In New York, we went without an A.C. in our living room for two years. My two oldest nephews visited in the summer of 2005, right when a suffocating, evil heat wave hit the city. As we relaxed in our cool bedroom, they slept on our living-room futon. I think there's probably still some bitterness there on their part. One morning I walked out and saw Brady sprawled out on the floor, a miniature fan - really miniature, like three inches high - pathetically blowing about three inches from his face. It was a sad sight. He's a teenager, I figured. He's in New York, on a once-in-a-lifetime trip. He shouldn't be complaining. Actually I felt terrible but there was nothing I could do so I retreated back to the safety of the bedroom.
A few years later we put one in the living room. We fought and perspired. We wept and swore - at the machine, and each other. Finally we stuffed it into the window, convinced it'd eventually plummet six floors down to a vacant lot, killing our chances at a cool summer, if not an actual person. Louise plugged it in. She hit power.
If this had been a badly written sitcom, the credits would have rolled down the screen while I held the power cord, baffled. The crowd would cheer while someone said, "SHAWN AND LOUISE IS FILMED IN FRONT OF A LIVE STUDIO AUDIENCE." We tried a different socket and received the same result. Uninstalling it proved as difficult as installing. But soon enough I hailed a cab and hauled it back 40 blocks south to the electronics store that sold it. Ninety minutes later I found Louise in a puddle of a sweat - or were those tears? By that point, with our spirits broken, we had no time for anger or swearing or annoyance. We installed the new machine, hit the power button and relaxed, knowing we wouldn't have to do that for another two, three...four years.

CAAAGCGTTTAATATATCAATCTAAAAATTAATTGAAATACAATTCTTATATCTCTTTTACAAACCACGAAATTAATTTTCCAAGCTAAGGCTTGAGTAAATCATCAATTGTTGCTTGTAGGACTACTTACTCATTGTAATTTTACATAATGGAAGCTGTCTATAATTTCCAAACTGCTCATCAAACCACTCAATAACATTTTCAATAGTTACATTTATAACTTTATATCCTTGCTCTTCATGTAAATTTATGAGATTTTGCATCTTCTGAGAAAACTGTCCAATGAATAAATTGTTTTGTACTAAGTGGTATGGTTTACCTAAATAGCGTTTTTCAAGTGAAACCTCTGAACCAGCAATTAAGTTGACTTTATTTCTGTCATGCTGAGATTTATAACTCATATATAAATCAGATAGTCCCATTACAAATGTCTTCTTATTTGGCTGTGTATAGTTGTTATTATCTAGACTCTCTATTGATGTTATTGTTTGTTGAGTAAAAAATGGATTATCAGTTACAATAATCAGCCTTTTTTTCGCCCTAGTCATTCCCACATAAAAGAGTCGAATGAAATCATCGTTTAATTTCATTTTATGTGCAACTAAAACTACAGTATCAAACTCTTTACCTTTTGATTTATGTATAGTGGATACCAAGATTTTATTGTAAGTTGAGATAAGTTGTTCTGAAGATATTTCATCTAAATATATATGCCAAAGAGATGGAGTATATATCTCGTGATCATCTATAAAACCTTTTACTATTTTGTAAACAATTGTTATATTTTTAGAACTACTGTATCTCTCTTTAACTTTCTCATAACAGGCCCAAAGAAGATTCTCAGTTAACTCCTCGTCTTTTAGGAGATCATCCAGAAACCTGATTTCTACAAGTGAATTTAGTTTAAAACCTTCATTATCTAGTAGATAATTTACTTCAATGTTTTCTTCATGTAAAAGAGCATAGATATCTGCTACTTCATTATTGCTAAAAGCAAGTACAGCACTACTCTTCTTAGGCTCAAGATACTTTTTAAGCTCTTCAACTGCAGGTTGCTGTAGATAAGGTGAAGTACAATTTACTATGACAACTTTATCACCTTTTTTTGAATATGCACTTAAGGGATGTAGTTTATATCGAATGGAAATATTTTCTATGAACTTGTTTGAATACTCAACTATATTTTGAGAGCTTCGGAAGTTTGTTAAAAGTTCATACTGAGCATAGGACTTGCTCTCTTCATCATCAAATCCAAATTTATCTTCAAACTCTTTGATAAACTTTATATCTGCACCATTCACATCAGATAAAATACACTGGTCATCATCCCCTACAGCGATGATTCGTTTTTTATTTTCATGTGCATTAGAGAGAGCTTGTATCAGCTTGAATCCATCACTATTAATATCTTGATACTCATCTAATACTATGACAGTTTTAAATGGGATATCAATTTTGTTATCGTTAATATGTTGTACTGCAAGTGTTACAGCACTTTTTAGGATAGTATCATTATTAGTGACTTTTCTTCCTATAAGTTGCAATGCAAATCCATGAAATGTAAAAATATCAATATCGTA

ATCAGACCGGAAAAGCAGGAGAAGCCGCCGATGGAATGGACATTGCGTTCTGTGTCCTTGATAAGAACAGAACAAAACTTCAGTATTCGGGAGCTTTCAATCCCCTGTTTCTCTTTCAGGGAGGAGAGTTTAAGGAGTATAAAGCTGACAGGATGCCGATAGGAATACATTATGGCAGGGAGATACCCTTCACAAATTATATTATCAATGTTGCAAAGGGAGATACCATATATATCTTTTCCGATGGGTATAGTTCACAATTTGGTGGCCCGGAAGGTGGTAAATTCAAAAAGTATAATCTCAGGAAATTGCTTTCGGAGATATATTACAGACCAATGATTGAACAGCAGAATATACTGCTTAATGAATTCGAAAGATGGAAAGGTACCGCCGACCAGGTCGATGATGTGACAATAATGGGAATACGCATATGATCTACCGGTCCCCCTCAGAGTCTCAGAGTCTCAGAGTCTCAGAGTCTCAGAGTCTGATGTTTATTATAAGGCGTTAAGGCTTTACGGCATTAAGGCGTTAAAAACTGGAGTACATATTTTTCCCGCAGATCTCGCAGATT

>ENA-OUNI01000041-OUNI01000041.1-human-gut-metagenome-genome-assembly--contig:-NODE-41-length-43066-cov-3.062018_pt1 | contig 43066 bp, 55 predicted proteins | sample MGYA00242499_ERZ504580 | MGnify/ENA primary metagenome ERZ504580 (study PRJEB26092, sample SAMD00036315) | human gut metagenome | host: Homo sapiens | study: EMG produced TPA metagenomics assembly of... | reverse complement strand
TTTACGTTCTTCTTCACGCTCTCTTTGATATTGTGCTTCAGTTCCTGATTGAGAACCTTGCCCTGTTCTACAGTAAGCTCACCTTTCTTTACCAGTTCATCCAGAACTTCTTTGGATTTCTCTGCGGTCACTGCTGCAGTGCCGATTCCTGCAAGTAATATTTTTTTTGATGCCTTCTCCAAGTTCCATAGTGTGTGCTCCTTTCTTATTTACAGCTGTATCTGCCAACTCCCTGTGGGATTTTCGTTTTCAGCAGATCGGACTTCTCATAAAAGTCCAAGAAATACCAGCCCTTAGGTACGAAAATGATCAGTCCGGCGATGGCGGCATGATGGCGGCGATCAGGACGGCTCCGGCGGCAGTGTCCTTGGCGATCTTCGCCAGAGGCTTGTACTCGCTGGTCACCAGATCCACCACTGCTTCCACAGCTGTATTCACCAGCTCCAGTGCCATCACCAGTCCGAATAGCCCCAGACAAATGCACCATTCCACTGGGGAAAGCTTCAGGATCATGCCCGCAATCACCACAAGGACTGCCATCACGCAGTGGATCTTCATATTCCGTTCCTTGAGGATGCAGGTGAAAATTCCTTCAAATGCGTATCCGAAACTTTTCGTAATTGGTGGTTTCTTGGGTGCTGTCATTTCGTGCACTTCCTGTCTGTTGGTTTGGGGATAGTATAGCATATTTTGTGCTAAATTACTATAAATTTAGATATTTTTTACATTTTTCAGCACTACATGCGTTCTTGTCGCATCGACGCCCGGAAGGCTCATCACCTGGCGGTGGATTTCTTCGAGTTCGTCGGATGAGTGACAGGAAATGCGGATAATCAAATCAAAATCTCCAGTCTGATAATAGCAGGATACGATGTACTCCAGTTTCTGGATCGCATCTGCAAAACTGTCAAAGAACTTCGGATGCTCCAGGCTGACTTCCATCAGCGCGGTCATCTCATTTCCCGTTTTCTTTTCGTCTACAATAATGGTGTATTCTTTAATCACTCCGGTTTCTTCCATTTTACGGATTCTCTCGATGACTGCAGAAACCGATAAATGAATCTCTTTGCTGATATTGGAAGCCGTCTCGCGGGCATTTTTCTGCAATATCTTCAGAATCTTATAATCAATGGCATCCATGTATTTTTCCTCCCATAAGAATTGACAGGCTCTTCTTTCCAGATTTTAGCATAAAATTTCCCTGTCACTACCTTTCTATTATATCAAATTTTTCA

Today was the day. Temperatures will reach into the upper 90s in NYC this week. For a week or so, Louise has left the bedroom in the middle of the night, surrendering to the heat, so she can sleep in the cool living room. So we gave it a go today. I did the heavy lifting, Louise did the heavy work, handling the drill, screws, fans, sides and swearing. I hovered on our fire escape at one point, six floors up, again imagining what would happen if something - an air conditioner or, say, a 35-year-old man who weighs about 215 pounds - fell six stories to the cement below.
Our security gate complicated the efforts, caging Louse in at one point, pinning her against the window while I went to the bathroom to find a Band-Aid and some NeoSporin for a cut, which came courtesy of some stray metal at the back of the air conditioner. While Louise helpfully told me I would likely die of tetanus, I climbed back onto the fire escape as she put the final screws in. We slammed the window shut and plugged it in. We hit power. And it came on without a problem.
Louise is relaxing in the bedroom now. I'd join her. But first I'm going to let her cool off.